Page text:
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Sunday, July 12, 2009

Letter In Defense of Bishop Ketteler


Editor, The Remnant:

I would like to respond to the letter by Arnaud de Lassus printed in the edition of June 30, 2009 where some surprising statements appear in reference to Bishop Ketteler of Mainz (1811-1877).  Naturally, since the Bishop is not able to defend himself against the charge of liberalism, and since I had originally submitted his work for publication in The Remnant, I feel obliged to make some response in order to set the record straight. 

May and Must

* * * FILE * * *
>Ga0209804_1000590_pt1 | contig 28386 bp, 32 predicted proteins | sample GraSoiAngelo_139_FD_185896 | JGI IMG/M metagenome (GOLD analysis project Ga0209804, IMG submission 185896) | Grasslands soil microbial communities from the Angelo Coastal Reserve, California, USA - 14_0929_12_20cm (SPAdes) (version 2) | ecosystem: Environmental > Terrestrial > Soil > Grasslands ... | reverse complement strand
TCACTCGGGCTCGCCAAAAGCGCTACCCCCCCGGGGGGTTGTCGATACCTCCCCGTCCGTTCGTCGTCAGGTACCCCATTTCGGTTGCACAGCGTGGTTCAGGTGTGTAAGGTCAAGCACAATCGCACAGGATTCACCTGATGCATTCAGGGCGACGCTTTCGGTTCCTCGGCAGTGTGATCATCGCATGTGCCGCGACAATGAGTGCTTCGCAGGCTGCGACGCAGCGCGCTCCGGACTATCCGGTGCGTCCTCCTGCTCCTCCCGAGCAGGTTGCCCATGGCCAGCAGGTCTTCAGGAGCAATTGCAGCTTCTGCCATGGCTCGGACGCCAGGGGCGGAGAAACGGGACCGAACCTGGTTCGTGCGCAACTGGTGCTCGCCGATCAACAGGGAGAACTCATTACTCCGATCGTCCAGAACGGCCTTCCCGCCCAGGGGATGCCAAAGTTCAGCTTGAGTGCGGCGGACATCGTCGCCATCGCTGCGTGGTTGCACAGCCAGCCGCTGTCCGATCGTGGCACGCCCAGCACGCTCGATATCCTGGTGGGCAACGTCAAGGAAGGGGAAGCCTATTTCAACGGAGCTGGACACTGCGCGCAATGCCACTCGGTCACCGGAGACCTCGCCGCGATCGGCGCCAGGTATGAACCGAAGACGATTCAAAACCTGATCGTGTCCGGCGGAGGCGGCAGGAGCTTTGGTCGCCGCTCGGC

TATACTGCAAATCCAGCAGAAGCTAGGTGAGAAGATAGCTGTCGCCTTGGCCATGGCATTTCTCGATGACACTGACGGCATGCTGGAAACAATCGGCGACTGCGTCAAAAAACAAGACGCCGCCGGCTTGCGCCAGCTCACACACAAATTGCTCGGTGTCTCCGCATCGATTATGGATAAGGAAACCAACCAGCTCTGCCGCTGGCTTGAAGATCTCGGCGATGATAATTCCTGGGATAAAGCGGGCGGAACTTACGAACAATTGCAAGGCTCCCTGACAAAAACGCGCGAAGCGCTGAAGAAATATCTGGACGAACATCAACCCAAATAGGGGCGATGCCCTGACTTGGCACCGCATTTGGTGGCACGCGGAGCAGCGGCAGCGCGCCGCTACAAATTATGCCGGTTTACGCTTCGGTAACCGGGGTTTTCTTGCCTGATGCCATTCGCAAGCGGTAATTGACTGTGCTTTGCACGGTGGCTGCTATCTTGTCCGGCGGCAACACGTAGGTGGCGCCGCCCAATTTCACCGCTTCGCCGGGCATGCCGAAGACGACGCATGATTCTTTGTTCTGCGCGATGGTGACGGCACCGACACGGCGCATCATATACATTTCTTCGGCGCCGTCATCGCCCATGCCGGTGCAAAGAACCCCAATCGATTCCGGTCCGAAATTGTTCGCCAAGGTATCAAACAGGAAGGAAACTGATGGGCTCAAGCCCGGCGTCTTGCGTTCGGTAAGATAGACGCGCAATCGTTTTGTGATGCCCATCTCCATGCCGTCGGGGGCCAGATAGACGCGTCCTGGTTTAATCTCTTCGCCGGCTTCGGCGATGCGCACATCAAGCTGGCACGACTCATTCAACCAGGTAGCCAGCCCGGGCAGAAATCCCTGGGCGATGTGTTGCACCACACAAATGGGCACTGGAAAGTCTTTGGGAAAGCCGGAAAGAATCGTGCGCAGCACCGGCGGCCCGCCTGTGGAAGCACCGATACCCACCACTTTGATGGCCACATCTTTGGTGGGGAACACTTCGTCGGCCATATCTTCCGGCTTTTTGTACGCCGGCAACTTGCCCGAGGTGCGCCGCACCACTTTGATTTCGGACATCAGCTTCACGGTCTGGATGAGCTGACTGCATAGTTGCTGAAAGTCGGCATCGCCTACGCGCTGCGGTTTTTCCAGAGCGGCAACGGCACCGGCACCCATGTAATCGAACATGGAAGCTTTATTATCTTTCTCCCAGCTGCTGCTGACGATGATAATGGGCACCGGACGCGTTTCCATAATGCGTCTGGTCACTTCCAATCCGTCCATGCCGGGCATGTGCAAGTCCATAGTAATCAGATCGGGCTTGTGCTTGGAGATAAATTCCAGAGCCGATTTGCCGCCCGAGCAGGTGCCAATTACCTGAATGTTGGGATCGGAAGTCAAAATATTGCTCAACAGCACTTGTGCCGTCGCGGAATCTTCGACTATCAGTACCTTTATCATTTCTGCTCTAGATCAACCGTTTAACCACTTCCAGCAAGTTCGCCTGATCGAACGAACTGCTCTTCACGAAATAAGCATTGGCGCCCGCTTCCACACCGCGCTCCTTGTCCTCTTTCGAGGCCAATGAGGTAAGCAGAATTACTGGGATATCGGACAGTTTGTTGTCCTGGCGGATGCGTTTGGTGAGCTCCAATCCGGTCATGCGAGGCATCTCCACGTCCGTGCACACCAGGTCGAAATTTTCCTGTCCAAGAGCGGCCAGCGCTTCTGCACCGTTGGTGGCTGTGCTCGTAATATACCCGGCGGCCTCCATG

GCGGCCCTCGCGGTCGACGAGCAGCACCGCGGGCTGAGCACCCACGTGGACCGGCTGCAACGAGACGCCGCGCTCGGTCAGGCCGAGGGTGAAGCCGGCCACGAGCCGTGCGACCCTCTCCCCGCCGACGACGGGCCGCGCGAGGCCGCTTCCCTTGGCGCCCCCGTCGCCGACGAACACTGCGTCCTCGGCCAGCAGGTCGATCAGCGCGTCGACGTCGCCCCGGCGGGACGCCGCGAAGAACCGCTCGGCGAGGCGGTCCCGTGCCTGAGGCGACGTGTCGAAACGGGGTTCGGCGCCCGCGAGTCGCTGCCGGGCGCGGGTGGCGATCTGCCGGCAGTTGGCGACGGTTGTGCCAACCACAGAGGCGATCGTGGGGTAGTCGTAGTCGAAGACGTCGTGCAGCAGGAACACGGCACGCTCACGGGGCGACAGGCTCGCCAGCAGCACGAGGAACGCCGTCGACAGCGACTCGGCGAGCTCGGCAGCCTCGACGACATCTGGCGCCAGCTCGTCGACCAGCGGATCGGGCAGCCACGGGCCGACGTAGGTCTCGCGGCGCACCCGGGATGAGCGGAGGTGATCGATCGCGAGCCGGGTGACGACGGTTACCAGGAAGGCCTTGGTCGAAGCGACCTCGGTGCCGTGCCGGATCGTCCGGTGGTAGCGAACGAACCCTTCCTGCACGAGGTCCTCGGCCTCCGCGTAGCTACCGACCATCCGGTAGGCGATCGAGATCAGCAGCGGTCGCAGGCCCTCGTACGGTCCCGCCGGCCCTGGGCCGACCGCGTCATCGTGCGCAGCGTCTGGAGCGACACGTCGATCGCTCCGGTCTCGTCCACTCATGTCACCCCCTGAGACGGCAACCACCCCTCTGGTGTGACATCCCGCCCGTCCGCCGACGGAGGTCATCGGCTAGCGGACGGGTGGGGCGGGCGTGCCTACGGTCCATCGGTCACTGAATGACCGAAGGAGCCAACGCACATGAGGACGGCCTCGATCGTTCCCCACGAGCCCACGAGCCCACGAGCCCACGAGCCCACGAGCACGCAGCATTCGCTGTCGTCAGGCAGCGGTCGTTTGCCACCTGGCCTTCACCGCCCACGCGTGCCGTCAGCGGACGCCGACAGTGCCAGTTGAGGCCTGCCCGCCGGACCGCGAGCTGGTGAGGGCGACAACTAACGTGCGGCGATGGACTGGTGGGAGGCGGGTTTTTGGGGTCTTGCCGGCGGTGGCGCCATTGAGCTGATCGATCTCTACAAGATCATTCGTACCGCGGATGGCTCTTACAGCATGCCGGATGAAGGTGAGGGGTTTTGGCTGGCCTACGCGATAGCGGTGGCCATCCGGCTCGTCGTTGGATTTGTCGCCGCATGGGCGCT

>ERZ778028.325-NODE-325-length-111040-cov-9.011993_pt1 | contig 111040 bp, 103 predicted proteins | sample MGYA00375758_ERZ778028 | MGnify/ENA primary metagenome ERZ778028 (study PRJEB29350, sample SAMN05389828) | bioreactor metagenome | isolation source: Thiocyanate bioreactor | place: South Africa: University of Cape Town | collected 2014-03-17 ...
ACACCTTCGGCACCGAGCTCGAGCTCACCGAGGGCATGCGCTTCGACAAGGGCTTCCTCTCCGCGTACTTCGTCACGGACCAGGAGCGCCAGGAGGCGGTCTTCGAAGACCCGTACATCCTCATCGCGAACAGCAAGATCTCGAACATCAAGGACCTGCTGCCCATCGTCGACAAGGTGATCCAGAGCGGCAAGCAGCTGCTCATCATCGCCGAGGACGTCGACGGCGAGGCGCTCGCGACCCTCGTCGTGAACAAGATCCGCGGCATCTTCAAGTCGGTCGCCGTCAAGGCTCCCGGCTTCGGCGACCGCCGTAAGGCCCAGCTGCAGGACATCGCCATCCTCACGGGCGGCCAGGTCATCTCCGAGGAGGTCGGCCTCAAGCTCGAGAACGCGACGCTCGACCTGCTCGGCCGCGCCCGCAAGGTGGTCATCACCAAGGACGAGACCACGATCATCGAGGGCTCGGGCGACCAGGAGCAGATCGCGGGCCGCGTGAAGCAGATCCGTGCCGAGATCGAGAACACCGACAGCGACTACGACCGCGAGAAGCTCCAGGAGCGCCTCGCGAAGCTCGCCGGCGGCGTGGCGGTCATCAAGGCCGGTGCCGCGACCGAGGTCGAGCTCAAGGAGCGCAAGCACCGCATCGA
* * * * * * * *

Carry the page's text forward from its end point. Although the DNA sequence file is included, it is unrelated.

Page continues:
Considering first the question of translation Arnaud de Lassus objects to “tolerati possunt” being rendered into English as “these must…be tolerated” and instead insisting on the term “may”.  It should be noted that the English translation to Ketteler’s works are by Dr. Rupert J. Ederer.  I do not know whether the quote from St. Thomas was translated from Ketteler’s German original or if it was simply taken from some other existing English translation of the Summa.  Putting that aside, it seems to me that Arnaud de Lassus misses the point insofar as “may” simply indicates the possibility of two scenarios.  In the first case are those situations where we have a moral obligation [must] to repress error or vice.  In the second case are those situations where we have a moral obligation [must] to tolerate error or vice.  In other words, we [may] tolerate inasmuch as the duty to repress religious and moral error is not absolute or unconditional (Cf. Pius XII, Ci Riesce).  Yet in those circumstances that dictate either repression or tolerance – our response is not optional (i.e., “may” in the morally neutral sense) but has the character of a duty or moral obligation [must].  Therefore, an exact translation within the context cited (ST. ii-ii 10, 11) does not rule out the rendering of “must” inasmuch as it reflects the meaning indicated – one of two scenario where there is a moral obligation [must] to tolerate – in imitation of the divine governance – by virtue of the existence of one of the following: (a) a superior good that should not be prevented or (b) a greater evil that would ensue upon repression.  In this sense, “must” is entirely faithful to the meaning of the text insofar as it conveys a moral duty – and it avoids the possible ambiguity rendered by the use of “may” that can easily be taken in the mistaken sense of an optional choice that is morally neutral.